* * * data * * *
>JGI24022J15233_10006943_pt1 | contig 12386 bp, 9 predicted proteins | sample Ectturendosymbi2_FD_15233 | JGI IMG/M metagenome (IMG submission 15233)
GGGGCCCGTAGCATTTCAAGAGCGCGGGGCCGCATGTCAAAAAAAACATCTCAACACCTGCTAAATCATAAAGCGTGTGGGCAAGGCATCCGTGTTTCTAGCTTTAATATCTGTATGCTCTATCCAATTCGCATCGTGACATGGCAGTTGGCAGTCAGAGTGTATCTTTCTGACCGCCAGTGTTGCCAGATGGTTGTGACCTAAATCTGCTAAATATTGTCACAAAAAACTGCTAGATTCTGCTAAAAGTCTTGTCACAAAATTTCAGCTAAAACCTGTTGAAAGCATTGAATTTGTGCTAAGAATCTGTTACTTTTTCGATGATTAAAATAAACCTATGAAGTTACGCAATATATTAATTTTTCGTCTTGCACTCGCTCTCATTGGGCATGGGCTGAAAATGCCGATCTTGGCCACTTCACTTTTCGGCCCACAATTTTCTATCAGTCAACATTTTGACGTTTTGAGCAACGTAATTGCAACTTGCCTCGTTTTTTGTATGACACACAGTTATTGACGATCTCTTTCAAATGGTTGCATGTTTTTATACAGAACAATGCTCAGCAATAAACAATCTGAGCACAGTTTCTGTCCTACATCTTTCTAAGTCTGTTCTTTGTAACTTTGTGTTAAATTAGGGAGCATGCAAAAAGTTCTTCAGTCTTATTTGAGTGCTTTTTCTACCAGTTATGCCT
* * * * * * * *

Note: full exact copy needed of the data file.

>JGI24022J15233_10006943_pt1 | contig 12386 bp, 9 predicted proteins | sample Ectturendosymbi2_FD_15233 | JGI IMG/M metagenome (IMG submission 15233)
GGGGCCCGTAGCATTTCAAGAGCGCGGGGCCGCATGTCAAAAAAAACATCTCAACACCTGCTAAATCATAAAGCGTGTGGGCAAGGCATCCGTGTTTCTAGCTTTAATATCTGTATGCTCTATCCAATTCGCATCGTGACATGGCAGTTGGCAGTCAGAGTGTATCTTTCTGACCGCCAGTGTTGCCAGATGGTTGTGACCTAAATCTGCTAAATATTGTCACAAAAAACTGCTAGATTCTGCTAAAAGTCTTGTCACAAAATTTCAGCTAAAACCTGTTGAAAGCATTGAATTTGTGCTAAGAATCTGTTACTTTTTCGATGATTAAAATAAACCTATGAAGTTACGCAATATATTAATTTTTCGTCTTGCACTCGCTCTCATTGGGCATGGGCTGAAAATGCCGATCTTGGCCACTTCACTTTTCGGCCCACAATTTTCTATCAGTCAACATTTTGACGTTTTGAGCAACGTAATTGCAACTTGCCTCGTTTTTTGTATGACACACAGTTATTGACGATCTCTTTCAAATGGTTGCATGTTTTTATACAGAACAATGCTCAGCAATAAACAATCTGAGCACAGTTTCTGTCCTACATCTTTCTAAGTCTGTTCTTTGTAACTTTGTGTTAAATTAGGGAGCATGCAAAAAGTTCTTCAGTCTTATTTGAGTGCTTTTTCTACCAGTTATGCCT